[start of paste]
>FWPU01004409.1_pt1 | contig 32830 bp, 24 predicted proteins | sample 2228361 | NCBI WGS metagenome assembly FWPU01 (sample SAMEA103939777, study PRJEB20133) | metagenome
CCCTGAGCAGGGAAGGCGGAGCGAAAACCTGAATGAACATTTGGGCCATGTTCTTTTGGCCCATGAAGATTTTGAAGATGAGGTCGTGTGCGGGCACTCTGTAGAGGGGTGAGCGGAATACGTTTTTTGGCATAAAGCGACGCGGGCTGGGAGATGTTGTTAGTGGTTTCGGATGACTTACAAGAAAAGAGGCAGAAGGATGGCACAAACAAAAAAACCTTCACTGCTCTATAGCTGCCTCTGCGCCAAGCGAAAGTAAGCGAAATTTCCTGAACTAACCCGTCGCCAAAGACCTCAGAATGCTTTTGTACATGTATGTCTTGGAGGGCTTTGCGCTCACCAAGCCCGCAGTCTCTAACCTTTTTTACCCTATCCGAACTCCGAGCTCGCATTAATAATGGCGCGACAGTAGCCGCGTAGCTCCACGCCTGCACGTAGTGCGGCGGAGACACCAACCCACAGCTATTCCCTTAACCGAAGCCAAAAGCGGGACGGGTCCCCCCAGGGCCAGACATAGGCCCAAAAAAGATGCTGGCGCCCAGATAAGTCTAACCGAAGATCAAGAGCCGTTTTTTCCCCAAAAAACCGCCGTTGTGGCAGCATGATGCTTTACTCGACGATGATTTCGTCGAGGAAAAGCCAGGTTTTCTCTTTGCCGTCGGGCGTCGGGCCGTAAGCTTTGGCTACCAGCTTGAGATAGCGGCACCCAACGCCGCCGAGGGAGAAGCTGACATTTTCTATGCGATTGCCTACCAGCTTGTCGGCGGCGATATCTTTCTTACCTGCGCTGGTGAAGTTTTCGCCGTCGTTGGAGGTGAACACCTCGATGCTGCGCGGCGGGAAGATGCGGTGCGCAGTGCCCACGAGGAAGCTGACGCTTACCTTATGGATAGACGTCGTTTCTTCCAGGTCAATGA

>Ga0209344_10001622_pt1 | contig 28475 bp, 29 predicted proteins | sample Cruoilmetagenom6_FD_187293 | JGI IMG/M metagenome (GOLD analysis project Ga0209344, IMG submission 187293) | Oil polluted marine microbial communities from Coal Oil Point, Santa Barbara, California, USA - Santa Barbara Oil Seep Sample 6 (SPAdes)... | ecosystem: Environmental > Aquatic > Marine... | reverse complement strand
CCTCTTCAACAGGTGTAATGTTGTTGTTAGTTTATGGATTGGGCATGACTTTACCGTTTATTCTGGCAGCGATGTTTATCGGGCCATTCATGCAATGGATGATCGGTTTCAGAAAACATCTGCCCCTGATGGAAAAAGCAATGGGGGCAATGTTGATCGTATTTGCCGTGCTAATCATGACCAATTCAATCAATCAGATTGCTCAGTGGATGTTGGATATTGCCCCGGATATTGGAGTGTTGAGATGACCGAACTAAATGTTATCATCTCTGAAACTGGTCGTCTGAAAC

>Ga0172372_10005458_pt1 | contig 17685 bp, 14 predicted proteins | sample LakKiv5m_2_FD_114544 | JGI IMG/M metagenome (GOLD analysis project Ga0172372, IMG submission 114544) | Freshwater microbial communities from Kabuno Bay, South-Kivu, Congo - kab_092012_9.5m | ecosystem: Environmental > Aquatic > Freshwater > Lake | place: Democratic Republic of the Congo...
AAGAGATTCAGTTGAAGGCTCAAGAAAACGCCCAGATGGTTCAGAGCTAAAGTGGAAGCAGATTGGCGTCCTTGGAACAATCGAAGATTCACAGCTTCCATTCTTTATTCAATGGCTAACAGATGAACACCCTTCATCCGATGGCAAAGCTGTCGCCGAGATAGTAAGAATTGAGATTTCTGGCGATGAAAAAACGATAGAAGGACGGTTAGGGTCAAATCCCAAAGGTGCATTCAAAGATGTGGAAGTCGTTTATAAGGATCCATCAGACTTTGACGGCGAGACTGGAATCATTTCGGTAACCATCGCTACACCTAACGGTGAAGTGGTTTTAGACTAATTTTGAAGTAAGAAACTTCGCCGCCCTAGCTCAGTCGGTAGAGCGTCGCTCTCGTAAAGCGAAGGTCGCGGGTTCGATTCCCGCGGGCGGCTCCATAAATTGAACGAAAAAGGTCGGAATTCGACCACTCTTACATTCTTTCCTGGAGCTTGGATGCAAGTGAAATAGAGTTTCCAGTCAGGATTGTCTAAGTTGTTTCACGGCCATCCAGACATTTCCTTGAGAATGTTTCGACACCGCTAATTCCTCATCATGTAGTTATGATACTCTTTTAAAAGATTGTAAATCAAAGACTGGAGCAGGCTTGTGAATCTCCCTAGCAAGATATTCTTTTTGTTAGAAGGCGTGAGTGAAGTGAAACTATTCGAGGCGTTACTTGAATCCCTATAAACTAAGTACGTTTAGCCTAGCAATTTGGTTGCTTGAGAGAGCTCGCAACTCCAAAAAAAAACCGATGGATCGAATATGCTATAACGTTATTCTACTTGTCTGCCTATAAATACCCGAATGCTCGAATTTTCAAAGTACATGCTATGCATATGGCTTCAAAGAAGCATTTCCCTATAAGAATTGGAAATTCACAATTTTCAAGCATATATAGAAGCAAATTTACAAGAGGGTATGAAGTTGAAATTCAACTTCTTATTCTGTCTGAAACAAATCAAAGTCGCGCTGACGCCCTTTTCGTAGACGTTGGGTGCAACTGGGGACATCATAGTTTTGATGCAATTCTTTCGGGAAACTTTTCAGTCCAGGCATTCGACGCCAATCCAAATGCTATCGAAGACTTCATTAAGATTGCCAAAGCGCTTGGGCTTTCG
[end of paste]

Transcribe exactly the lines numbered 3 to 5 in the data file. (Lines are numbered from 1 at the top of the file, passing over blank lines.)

>Ga0209344_10001622_pt1 | contig 28475 bp, 29 predicted proteins | sample Cruoilmetagenom6_FD_187293 | JGI IMG/M metagenome (GOLD analysis project Ga0209344, IMG submission 187293) | Oil polluted marine microbial communities from Coal Oil Point, Santa Barbara, California, USA - Santa Barbara Oil Seep Sample 6 (SPAdes)... | ecosystem: Environmental > Aquatic > Marine... | reverse complement strand
CCTCTTCAACAGGTGTAATGTTGTTGTTAGTTTATGGATTGGGCATGACTTTACCGTTTATTCTGGCAGCGATGTTTATCGGGCCATTCATGCAATGGATGATCGGTTTCAGAAAACATCTGCCCCTGATGGAAAAAGCAATGGGGGCAATGTTGATCGTATTTGCCGTGCTAATCATGACCAATTCAATCAATCAGATTGCTCAGTGGATGTTGGATATTGCCCCGGATATTGGAGTGTTGAGATGACCGAACTAAATGTTATCATCTCTGAAACTGGTCGTCTGAAAC

>Ga0172372_10005458_pt1 | contig 17685 bp, 14 predicted proteins | sample LakKiv5m_2_FD_114544 | JGI IMG/M metagenome (GOLD analysis project Ga0172372, IMG submission 114544) | Freshwater microbial communities from Kabuno Bay, South-Kivu, Congo - kab_092012_9.5m | ecosystem: Environmental > Aquatic > Freshwater > Lake | place: Democratic Republic of the Congo...